Kentucky Department of Public Advocacy

Kentucky Public Defender Cases before the U.S. Supreme Court

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Funding additional public defenders makes good business sense

Statement from Public Advocate Ed Monahan:

I am grateful to our Governor for his leadership that will allow our public defenders to meet their important professional responsibilities in representing poor citizens accused of a crime, and that continues funding of our alternative sentencing workers to reduce addictions.

More public defender capacity at the start of cases is very smart because it allows defenders to spend adequate time on their cases sooner. This capacity will resolve cases quicker and more reliably. It will reduce frustrations of victims, judges, prosecutors. It will increase the public confidence in our criminal justice system, and it will save counties substantial funding spent on jails because the cases will proceed to conclusion.

An additional 44 defenders will reduce average caseloads of public defenders from 514 cases handled in a year to 395 cases. In addition to increasing the efficiency of our criminal justice system, this will allow people to receive the representation our sacred constitution guarantees.  

Funding additional public defenders is a prudent, wise, smart investment that will return real, ongoing dividends.  The beneficiaries will be victims, judges, prosecutors, the public and our public safety.

The value of the funding provided in SB192’s

Heroin Bill alternative sentencing worker program is significant.

The alternative sentencing worker program is a proven way to address substance abuse issues by providing defense-generated alternatives to incarceration through cost-effective, individualized community-based treatment plans that provide positive reinforcement when the inevitable relapse comes so we really help our neighbors break their addictions. This is a unique, award-winning, nationally recognized high value program broadly supported by judges, prosecutors, jailers and Kentucky’s Office of Drug  Control Policy.

DPA In the News

The Department of Public Advocacy has moved to:


I-64 East
Take exit 58 from I-64 E onto US 60E / Versailles Road
Take your first right onto KY-1681 / Duncan Lane
Turn right on Mill Creek Park (entrance to complex)
Take your first right in the complex
You will see the Department of Public Advocacy directly in front of you
Additional parking is located behind the building

I-64 West
Take exit 58 from I-64 W
Turn left onto US-60/Versailles Road
Take your first right onto KY-1681 / Duncan Lane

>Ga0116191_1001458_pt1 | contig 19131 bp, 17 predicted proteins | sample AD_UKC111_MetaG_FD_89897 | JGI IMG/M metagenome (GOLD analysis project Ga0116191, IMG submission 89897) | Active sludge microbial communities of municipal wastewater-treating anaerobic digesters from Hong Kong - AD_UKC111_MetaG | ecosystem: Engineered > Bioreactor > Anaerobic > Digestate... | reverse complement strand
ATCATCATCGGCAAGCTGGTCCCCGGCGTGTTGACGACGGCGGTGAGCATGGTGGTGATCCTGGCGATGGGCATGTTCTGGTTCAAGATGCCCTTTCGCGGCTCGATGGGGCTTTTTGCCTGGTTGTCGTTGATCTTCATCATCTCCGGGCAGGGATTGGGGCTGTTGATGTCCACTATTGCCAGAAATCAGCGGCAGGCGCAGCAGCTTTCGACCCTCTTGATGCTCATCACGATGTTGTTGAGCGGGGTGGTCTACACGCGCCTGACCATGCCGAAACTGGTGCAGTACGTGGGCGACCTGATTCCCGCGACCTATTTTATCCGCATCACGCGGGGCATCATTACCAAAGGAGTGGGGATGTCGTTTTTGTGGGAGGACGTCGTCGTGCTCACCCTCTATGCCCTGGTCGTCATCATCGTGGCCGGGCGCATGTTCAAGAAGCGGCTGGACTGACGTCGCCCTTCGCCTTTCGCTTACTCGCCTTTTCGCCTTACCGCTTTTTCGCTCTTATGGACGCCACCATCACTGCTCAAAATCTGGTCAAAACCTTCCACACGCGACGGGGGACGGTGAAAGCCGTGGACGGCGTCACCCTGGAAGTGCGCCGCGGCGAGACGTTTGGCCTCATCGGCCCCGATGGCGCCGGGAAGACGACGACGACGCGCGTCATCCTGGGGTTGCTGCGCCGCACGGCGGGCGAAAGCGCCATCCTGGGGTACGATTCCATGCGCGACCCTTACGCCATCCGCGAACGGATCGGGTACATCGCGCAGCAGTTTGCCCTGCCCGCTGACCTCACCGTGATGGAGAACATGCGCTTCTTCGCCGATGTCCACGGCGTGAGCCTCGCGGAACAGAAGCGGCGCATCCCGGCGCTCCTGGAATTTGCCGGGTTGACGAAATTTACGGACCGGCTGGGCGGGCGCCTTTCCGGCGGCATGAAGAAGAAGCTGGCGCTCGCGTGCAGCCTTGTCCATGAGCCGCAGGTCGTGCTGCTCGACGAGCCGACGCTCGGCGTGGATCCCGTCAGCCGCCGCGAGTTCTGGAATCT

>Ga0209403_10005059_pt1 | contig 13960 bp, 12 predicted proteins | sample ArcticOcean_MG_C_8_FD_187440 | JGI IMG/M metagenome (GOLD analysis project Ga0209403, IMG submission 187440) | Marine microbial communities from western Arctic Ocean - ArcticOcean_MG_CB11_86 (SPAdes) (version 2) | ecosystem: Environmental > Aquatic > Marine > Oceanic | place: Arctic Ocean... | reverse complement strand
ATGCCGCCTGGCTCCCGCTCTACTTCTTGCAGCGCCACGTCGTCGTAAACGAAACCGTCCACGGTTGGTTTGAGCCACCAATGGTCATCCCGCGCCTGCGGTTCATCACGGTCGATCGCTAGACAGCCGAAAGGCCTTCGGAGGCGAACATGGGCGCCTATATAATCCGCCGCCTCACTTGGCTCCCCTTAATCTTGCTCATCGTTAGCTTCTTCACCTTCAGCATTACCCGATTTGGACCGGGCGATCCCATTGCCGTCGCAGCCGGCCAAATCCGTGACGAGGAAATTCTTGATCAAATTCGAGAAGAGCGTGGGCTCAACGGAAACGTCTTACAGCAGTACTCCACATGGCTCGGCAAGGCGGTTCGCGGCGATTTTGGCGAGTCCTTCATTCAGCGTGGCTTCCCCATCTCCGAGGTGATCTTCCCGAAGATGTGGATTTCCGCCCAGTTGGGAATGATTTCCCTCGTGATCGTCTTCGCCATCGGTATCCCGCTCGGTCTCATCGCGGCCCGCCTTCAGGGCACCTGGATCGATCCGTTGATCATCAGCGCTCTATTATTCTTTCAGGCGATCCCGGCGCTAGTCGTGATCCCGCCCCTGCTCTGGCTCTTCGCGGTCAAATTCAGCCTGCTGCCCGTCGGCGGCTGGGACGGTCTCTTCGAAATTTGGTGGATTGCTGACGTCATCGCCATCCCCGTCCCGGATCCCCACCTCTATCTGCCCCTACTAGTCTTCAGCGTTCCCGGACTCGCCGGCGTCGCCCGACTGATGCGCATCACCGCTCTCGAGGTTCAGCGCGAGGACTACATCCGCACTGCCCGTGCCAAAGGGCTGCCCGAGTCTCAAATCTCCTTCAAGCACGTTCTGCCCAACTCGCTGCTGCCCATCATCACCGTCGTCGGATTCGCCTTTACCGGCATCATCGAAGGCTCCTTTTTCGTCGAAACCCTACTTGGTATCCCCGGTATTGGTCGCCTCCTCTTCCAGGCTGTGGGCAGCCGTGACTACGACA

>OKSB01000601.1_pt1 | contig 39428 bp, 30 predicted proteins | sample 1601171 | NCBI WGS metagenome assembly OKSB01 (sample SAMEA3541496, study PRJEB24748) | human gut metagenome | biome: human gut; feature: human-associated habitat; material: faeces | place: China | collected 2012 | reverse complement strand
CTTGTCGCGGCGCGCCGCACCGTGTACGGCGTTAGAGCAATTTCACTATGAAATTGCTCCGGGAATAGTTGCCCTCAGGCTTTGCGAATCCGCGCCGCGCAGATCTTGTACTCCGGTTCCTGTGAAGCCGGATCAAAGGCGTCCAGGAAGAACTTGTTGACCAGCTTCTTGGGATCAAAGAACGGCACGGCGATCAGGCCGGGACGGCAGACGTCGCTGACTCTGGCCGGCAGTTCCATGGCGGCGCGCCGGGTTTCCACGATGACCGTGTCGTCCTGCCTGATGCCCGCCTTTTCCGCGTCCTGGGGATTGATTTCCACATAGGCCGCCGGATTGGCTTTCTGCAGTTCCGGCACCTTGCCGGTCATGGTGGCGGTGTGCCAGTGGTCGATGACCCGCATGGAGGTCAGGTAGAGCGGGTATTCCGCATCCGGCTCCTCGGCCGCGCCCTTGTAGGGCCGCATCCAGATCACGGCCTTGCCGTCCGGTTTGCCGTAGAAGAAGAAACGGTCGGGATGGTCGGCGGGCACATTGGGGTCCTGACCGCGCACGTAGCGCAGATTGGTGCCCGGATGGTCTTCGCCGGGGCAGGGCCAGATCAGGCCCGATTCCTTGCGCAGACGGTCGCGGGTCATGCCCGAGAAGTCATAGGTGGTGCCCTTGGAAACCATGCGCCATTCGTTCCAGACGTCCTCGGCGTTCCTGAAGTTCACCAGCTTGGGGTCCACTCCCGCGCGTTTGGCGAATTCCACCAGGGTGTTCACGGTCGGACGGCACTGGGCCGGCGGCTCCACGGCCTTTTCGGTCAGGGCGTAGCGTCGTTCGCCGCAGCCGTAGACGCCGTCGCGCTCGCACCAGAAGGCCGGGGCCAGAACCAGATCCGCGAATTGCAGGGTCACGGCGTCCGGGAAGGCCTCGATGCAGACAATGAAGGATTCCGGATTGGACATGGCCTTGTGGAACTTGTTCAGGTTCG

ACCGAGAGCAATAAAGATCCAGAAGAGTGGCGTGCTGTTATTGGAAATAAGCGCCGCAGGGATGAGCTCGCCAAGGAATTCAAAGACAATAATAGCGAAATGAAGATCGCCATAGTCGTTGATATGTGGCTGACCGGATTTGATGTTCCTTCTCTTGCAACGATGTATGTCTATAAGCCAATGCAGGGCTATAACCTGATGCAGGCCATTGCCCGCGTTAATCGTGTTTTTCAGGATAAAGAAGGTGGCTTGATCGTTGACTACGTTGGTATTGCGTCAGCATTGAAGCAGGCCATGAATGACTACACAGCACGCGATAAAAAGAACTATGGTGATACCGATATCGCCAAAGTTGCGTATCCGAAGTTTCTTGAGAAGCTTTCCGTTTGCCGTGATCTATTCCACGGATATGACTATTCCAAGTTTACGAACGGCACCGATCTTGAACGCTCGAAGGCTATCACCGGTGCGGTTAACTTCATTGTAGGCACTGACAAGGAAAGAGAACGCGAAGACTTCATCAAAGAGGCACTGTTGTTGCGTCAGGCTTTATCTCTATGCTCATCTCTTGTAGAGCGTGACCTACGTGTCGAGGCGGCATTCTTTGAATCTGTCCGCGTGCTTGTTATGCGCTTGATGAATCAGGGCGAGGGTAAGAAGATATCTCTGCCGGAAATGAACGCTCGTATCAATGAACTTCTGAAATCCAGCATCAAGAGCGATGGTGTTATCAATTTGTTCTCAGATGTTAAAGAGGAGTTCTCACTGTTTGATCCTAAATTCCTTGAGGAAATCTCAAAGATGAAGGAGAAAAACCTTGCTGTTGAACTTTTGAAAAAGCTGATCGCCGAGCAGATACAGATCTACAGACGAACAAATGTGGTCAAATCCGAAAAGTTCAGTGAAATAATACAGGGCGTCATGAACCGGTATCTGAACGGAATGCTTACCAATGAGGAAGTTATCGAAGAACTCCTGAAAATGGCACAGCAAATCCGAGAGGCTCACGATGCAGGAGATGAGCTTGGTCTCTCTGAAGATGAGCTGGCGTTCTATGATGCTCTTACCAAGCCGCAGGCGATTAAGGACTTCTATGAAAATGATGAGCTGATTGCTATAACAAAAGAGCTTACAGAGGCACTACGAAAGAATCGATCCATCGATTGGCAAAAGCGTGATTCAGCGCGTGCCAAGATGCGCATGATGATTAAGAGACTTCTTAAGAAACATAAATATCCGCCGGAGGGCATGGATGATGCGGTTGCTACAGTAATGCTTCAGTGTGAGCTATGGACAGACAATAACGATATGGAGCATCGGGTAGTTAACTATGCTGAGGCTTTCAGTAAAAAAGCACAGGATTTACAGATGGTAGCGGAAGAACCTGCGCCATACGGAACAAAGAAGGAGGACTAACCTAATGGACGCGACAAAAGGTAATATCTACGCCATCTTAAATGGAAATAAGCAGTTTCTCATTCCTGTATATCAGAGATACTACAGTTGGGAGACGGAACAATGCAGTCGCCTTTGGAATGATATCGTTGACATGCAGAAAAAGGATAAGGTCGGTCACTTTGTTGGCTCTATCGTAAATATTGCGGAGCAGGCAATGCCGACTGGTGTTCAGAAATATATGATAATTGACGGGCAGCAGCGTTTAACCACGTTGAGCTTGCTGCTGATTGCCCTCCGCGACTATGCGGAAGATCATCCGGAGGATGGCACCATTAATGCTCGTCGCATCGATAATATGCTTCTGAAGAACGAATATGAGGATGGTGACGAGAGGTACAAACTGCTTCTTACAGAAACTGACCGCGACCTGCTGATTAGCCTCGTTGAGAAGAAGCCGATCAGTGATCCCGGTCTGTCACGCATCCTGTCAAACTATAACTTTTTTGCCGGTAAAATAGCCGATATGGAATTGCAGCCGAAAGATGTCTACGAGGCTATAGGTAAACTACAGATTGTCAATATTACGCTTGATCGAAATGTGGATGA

Turn right on Mill Creek Park (entrance to complex)
Take your first right in the complex
You will see the Department of Public Advocacy directly in front of you
Additional parking is located behind the building

The Advocate


  • Costs of Relying Upon Incarceration or Standard Term of Probation for the Young Adult Population
  • Personal Cost of Reliance Upon Incarceration as Primary Strategy for Keeping the Public Safe
  • What Makes Sense for Kentucky?



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Our Mission

To provide each client with high quality services through an effective delivery system, which ensures a defender staff dedicated to the interests of their clients and the improvement of the criminal justice system. The Department of Public Advocacy is an independent agency attached for administrative purposes to the Justice and Public Safety Cabinet headed by John Tilley, Secretary. DPA is the statewide public agency providing public defender service in all of Kentucky's 120 counties as will as Kentucky's appellate courts.

History of the DPA

A half century ago the Kentucky Supreme Court held that "common justice demands" that an attorney must be appointed when a person charged with a felony is too poor to hire his own counsel. Gholson v. Commonwealth, 212 S.W.2d 537 (Ky. 1948). In the 1960s Kentucky attorneys began to request compensation when they were forced to represent indigents charged with a crime. In 1963, the United States Supreme Court determined that if a state wants to take away a person's liberty, it has to provide an attorney to those persons too poor to hire their own in order to comply with the Federal Constitution. Gideon v. Wainwright, 372 U.S. 335 (1963). While consistently unsuccessful in convincing Kentucky's highest Court that the judiciary could and should order payment, Kentucky's appointed attorneys did persuade the Kentucky Supreme Court to the point that the Court began to directly encourage the General Assembly to provide a systematic solution for paying the attorneys who were being made to represent the accused. On September 22, 1972, Kentucky's highest Court characterized the forced representation of indigents as an "intolerable condition" and held it was an unconstitutional taking of an attorney's property - his service to the client - without compensation. From then on no Kentucky attorney could be required to represent an indigent absent compensation. Bradshaw v. Ball, 487 S.W.2d 294 (Ky. 1972). While the appeal in Bradshaw was pending, the 1972 Legislature, at the request of Governor Wendell Ford, created the Office of Public Defender, now the Department of Public Advocacy (DPA), and gave it the responsibility to represent all persons in Kentucky charged with or convicted of a crime. House Bill 461 sponsored by Representatives Kenton, Graves and Swinford passed the House 60-18 on March 7, 1972 and the Senate 26-5 on March 14, 1972. It allocated $1,287,000 for FY 73 and FY 74.


See Also...
  CLE Opportunities for Criminal Defense Bar
Conferences, live distance learning, and recorded online distances learning from the DPA's Kentucky Public Defender College.



Department of Public Advocacy
5 Mill Creek Park
Frankfort, KY 40601

(502) 564-8006 - Phone
(502) 695-6767 - Fax

DPA Map and Directions

Field Office Contact Information

Last Updated 2/9/2016